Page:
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Biden Announces Historic National Monument Near Grand Canyon

Credit: iStock

By Alex Gonzalez, Public News Service

On Tuesday, President Joe Biden announced the designation of a new national monument near the Grand Canyon.

The latest move will conserve and protect nearly one million acres of greater Grand Canyon landscape which holds sacred value to at least 12 native tribes and nations. The Grand Canyon Tribal Coalition, made up of tribal members and environmental groups, was responsible for the monument proposal and had called on the President to use his authority under the Antiquities Act to protect the area’s wildlife, geology, water and cultural sites from mining activity.

Biden also took the opportunity to tout his administration’s conservation and climate resilience policies.

“Help write the wrongs of the past and conserve this land of ancestral footprints for all future generations,” the President said. “Over the years, hundreds of millions of people have traveled the Grand Canyon awed by its majesty, but fewer are aware of its full history.”

The designation marks the fifth new national monument established by President Biden and a recent poll shows 75% of Arizona voters support the creation of a Grand Canyon National Monument. It comes just months after the announcement of Avi Kwa Ame National Monument in Nevada.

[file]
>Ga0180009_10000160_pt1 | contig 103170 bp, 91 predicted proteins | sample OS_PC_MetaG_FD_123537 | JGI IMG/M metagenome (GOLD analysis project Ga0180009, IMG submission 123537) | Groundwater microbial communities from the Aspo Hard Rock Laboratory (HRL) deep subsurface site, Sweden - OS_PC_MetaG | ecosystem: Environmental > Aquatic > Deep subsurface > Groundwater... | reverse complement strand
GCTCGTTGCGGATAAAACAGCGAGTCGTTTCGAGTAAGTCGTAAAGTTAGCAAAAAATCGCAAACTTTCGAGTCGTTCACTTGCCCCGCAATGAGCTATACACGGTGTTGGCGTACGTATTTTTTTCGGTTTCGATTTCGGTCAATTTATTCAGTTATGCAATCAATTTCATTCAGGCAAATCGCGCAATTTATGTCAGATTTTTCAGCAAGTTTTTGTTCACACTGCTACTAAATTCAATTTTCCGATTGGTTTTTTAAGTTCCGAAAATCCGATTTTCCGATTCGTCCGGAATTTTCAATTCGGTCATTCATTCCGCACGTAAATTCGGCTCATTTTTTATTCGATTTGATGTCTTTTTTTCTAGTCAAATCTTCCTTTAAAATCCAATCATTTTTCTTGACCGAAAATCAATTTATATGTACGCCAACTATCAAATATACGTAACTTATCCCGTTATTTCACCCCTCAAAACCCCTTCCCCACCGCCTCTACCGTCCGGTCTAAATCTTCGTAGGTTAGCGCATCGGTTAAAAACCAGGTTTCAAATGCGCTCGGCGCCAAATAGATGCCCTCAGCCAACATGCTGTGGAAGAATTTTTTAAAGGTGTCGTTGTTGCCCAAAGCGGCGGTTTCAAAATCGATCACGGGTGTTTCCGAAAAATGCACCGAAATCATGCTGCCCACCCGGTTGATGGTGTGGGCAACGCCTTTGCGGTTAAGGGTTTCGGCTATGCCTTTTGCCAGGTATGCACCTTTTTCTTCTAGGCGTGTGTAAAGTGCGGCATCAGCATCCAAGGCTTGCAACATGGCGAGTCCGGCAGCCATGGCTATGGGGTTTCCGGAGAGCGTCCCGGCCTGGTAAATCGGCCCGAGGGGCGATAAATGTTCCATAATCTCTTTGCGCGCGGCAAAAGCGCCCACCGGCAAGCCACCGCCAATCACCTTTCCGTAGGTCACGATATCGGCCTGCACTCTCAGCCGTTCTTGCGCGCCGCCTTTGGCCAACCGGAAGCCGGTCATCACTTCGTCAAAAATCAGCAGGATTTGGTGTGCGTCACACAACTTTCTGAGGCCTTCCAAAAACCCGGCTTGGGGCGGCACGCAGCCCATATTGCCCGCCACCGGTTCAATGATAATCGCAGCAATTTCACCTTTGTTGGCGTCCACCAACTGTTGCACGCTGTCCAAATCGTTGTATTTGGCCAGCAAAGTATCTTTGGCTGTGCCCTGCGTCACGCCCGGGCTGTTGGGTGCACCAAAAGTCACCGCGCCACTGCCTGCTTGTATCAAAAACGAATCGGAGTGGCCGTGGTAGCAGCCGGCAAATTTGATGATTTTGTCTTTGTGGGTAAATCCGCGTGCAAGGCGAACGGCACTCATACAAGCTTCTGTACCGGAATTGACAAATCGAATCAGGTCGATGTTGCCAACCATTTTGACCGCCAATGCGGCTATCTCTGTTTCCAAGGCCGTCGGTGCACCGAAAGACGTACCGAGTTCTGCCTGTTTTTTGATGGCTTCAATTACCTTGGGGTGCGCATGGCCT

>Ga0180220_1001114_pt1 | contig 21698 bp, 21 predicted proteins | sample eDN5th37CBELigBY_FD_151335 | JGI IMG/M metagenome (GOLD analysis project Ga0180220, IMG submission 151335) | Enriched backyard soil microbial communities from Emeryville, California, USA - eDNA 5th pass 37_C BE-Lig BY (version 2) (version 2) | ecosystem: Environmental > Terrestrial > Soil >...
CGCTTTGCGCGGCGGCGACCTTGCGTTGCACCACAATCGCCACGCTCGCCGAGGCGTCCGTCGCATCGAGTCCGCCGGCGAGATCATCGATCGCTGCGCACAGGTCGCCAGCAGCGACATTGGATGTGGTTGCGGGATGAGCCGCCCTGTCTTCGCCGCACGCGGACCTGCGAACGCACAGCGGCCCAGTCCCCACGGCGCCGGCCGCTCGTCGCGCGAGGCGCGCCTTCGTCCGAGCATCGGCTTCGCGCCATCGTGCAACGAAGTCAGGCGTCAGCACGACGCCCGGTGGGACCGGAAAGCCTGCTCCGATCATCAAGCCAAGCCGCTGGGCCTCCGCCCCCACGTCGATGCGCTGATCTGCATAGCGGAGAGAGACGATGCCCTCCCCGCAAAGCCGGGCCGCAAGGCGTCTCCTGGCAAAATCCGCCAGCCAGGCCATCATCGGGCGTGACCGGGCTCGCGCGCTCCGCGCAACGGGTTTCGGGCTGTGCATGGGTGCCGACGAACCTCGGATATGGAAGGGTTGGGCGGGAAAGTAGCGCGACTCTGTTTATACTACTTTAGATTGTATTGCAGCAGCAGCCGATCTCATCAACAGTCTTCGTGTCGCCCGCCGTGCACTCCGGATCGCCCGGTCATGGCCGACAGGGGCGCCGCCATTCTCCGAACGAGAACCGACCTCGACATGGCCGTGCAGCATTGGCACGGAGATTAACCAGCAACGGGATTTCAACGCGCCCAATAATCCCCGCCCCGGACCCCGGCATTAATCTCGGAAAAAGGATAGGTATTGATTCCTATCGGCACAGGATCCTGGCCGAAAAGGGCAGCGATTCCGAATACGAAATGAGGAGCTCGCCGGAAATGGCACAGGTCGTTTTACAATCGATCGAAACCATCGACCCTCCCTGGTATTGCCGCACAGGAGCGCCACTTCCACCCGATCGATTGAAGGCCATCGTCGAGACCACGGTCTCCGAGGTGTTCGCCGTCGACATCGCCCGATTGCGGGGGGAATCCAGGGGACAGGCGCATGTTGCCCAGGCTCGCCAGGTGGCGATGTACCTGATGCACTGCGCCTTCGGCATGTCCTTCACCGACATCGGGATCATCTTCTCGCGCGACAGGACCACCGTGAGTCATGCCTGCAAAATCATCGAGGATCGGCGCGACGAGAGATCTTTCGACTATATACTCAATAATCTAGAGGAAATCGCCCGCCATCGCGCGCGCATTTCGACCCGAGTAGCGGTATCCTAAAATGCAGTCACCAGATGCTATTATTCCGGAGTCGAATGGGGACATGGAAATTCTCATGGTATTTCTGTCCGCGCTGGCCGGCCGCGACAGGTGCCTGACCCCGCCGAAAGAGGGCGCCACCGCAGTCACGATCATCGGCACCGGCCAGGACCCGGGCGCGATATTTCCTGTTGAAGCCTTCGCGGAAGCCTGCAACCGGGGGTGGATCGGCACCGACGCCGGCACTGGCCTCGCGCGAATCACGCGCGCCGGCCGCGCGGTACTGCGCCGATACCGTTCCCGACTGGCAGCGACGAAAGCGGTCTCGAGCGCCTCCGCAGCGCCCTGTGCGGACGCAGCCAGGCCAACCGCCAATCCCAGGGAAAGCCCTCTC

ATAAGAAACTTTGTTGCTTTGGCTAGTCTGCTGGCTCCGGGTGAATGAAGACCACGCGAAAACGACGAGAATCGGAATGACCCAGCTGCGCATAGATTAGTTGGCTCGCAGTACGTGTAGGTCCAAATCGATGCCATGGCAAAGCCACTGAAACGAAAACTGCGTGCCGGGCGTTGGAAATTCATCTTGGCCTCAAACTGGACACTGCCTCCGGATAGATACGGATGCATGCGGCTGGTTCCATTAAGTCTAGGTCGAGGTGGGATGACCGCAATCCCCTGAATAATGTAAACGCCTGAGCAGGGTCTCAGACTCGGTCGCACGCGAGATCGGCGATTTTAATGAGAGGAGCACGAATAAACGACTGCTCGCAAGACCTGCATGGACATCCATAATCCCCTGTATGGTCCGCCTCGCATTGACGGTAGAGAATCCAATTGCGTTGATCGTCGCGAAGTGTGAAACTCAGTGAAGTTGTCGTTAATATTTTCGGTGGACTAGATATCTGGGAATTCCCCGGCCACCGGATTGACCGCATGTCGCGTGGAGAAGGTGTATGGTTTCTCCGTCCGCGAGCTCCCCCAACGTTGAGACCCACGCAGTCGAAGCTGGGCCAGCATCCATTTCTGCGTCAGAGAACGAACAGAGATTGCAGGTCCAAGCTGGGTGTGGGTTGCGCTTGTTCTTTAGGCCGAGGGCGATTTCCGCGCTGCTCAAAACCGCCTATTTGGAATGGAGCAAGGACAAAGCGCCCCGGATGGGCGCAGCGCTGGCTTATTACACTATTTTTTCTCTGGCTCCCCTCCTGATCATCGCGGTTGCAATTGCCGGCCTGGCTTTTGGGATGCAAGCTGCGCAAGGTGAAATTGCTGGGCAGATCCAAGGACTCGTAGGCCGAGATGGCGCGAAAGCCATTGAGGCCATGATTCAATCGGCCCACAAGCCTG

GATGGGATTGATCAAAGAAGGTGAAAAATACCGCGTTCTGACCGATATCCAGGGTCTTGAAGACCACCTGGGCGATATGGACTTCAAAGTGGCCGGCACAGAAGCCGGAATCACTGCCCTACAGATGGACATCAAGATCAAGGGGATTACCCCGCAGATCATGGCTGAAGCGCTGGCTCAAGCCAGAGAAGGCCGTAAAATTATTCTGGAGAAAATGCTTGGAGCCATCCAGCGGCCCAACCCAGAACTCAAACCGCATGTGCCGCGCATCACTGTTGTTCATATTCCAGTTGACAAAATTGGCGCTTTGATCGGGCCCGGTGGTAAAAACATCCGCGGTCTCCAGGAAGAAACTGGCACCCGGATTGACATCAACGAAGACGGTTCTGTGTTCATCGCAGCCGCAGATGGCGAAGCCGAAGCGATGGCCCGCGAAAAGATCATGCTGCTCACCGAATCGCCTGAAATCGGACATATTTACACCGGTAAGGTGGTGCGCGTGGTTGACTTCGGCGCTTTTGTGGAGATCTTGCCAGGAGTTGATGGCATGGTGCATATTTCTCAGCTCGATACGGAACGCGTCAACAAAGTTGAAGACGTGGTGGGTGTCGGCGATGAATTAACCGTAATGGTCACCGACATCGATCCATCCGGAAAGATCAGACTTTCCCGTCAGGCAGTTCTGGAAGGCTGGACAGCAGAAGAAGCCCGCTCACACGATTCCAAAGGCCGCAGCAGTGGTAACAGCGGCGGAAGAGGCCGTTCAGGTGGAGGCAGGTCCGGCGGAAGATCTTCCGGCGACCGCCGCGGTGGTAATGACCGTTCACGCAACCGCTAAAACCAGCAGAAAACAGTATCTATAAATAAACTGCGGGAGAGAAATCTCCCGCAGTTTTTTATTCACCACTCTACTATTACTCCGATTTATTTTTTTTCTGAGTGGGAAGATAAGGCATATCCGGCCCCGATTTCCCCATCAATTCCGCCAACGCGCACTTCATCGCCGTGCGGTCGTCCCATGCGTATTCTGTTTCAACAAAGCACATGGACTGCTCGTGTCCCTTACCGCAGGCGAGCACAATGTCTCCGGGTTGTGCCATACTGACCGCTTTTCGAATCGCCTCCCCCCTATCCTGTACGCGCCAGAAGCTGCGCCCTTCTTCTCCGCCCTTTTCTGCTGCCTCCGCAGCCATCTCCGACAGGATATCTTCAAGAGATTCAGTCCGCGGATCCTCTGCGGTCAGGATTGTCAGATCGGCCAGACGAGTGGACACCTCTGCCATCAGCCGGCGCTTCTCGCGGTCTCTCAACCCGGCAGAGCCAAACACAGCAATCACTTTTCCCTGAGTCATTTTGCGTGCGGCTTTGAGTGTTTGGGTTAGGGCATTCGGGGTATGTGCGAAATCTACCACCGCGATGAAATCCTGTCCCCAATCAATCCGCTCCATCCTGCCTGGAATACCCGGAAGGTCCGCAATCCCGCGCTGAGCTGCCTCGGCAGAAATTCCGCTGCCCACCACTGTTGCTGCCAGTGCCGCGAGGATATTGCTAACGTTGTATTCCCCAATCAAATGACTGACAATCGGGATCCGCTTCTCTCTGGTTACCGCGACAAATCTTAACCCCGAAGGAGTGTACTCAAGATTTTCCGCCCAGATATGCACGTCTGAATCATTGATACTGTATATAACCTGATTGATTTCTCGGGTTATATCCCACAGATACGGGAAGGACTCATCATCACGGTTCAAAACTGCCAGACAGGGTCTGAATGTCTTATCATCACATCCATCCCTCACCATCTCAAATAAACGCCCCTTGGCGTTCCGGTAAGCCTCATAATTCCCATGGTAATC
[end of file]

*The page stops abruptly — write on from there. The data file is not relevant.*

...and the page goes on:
Maya Tilousi Little, a member of the Hualapai and Havasupai tribes and a senior at Cactus Shadows High School in Cave Creek, introduced President Biden. Tilousi Little is the daughter of former Havasupai councilwoman Carletta Tilousi, who has worked to protect the area from uranium mining.

Tilousi Little said Tuesday’s announcement is about ensuring environmental justice for all people.

“I am here representing the next generation that has the responsibility to continue this vital work,” Tilousi Little explained. “This is our home and we are committed to its protection.”

In addition to the President’s visit to Arizona, the Biden-Harris administration also announced $44 million to strengthen climate resilience in the National Park system.

This article originally appeared in Public News Service and is republished here under a Creative Commons license.